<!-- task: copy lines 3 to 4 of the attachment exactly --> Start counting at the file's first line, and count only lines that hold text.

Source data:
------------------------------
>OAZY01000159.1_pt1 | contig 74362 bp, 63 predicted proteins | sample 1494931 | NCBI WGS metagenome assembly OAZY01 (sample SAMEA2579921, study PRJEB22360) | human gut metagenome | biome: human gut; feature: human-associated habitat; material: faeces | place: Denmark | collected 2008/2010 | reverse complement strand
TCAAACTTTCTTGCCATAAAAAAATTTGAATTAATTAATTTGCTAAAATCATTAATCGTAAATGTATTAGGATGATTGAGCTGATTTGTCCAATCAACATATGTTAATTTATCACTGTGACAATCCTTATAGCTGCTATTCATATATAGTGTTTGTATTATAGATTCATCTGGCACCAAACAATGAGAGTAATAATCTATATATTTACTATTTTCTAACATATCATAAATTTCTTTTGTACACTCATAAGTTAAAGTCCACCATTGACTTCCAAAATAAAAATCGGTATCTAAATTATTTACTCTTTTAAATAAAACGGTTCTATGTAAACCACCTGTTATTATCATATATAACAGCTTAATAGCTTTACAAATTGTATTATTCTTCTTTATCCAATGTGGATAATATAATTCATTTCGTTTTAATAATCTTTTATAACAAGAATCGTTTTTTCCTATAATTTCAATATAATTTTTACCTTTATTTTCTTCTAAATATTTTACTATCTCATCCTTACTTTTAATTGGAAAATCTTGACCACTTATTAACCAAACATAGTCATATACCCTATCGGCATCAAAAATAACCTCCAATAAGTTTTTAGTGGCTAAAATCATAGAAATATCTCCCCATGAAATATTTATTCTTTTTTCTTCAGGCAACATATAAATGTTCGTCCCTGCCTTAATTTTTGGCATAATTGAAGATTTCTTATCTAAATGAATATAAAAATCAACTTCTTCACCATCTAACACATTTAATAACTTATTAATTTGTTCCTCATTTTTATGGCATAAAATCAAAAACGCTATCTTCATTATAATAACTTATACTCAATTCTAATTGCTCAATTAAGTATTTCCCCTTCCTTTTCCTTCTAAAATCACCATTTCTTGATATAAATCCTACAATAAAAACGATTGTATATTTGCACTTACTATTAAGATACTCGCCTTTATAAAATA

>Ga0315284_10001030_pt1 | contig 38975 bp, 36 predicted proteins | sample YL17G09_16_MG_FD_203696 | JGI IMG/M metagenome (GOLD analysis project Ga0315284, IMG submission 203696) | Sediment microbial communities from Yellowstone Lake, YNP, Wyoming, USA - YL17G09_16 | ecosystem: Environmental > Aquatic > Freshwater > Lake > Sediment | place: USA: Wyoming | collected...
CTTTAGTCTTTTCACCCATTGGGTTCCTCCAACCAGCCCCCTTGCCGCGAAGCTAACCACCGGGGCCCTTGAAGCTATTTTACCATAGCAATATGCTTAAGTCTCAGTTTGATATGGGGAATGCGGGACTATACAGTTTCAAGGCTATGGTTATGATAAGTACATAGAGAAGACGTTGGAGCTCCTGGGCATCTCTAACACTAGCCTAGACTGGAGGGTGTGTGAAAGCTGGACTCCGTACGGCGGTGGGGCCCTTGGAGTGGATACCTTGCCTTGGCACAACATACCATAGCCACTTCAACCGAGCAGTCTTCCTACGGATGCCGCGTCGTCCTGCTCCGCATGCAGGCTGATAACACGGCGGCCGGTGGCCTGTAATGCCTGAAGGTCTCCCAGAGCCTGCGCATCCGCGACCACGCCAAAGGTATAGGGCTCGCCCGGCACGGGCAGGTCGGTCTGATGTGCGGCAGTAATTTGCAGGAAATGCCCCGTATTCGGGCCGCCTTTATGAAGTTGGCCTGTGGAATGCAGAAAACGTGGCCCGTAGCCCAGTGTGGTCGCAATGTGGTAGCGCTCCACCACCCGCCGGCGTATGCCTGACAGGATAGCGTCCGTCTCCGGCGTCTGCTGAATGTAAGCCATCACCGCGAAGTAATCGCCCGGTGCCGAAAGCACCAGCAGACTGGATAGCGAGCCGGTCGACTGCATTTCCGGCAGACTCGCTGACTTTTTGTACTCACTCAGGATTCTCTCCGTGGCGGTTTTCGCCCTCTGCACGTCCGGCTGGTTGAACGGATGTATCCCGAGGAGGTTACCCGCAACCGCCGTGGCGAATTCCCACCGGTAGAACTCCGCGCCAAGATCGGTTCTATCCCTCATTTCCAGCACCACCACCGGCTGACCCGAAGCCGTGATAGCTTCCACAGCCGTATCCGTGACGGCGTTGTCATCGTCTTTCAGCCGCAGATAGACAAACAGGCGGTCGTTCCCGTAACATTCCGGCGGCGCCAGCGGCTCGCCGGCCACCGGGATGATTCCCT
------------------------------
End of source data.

>Ga0315284_10001030_pt1 | contig 38975 bp, 36 predicted proteins | sample YL17G09_16_MG_FD_203696 | JGI IMG/M metagenome (GOLD analysis project Ga0315284, IMG submission 203696) | Sediment microbial communities from Yellowstone Lake, YNP, Wyoming, USA - YL17G09_16 | ecosystem: Environmental > Aquatic > Freshwater > Lake > Sediment | place: USA: Wyoming | collected...
CTTTAGTCTTTTCACCCATTGGGTTCCTCCAACCAGCCCCCTTGCCGCGAAGCTAACCACCGGGGCCCTTGAAGCTATTTTACCATAGCAATATGCTTAAGTCTCAGTTTGATATGGGGAATGCGGGACTATACAGTTTCAAGGCTATGGTTATGATAAGTACATAGAGAAGACGTTGGAGCTCCTGGGCATCTCTAACACTAGCCTAGACTGGAGGGTGTGTGAAAGCTGGACTCCGTACGGCGGTGGGGCCCTTGGAGTGGATACCTTGCCTTGGCACAACATACCATAGCCACTTCAACCGAGCAGTCTTCCTACGGATGCCGCGTCGTCCTGCTCCGCATGCAGGCTGATAACACGGCGGCCGGTGGCCTGTAATGCCTGAAGGTCTCCCAGAGCCTGCGCATCCGCGACCACGCCAAAGGTATAGGGCTCGCCCGGCACGGGCAGGTCGGTCTGATGTGCGGCAGTAATTTGCAGGAAATGCCCCGTATTCGGGCCGCCTTTATGAAGTTGGCCTGTGGAATGCAGAAAACGTGGCCCGTAGCCCAGTGTGGTCGCAATGTGGTAGCGCTCCACCACCCGCCGGCGTATGCCTGACAGGATAGCGTCCGTCTCCGGCGTCTGCTGAATGTAAGCCATCACCGCGAAGTAATCGCCCGGTGCCGAAAGCACCAGCAGACTGGATAGCGAGCCGGTCGACTGCATTTCCGGCAGACTCGCTGACTTTTTGTACTCACTCAGGATTCTCTCCGTGGCGGTTTTCGCCCTCTGCACGTCCGGCTGGTTGAACGGATGTATCCCGAGGAGGTTACCCGCAACCGCCGTGGCGAATTCCCACCGGTAGAACTCCGCGCCAAGATCGGTTCTATCCCTCATTTCCAGCACCACCACCGGCTGACCCGAAGCCGTGATAGCTTCCACAGCCGTATCCGTGACGGCGTTGTCATCGTCTTTCAGCCGCAGATAGACAAACAGGCGGTCGTTCCCGTAACATTCCGGCGGCGCCAGCGGCTCGCCGGCCACCGGGATGATTCCCT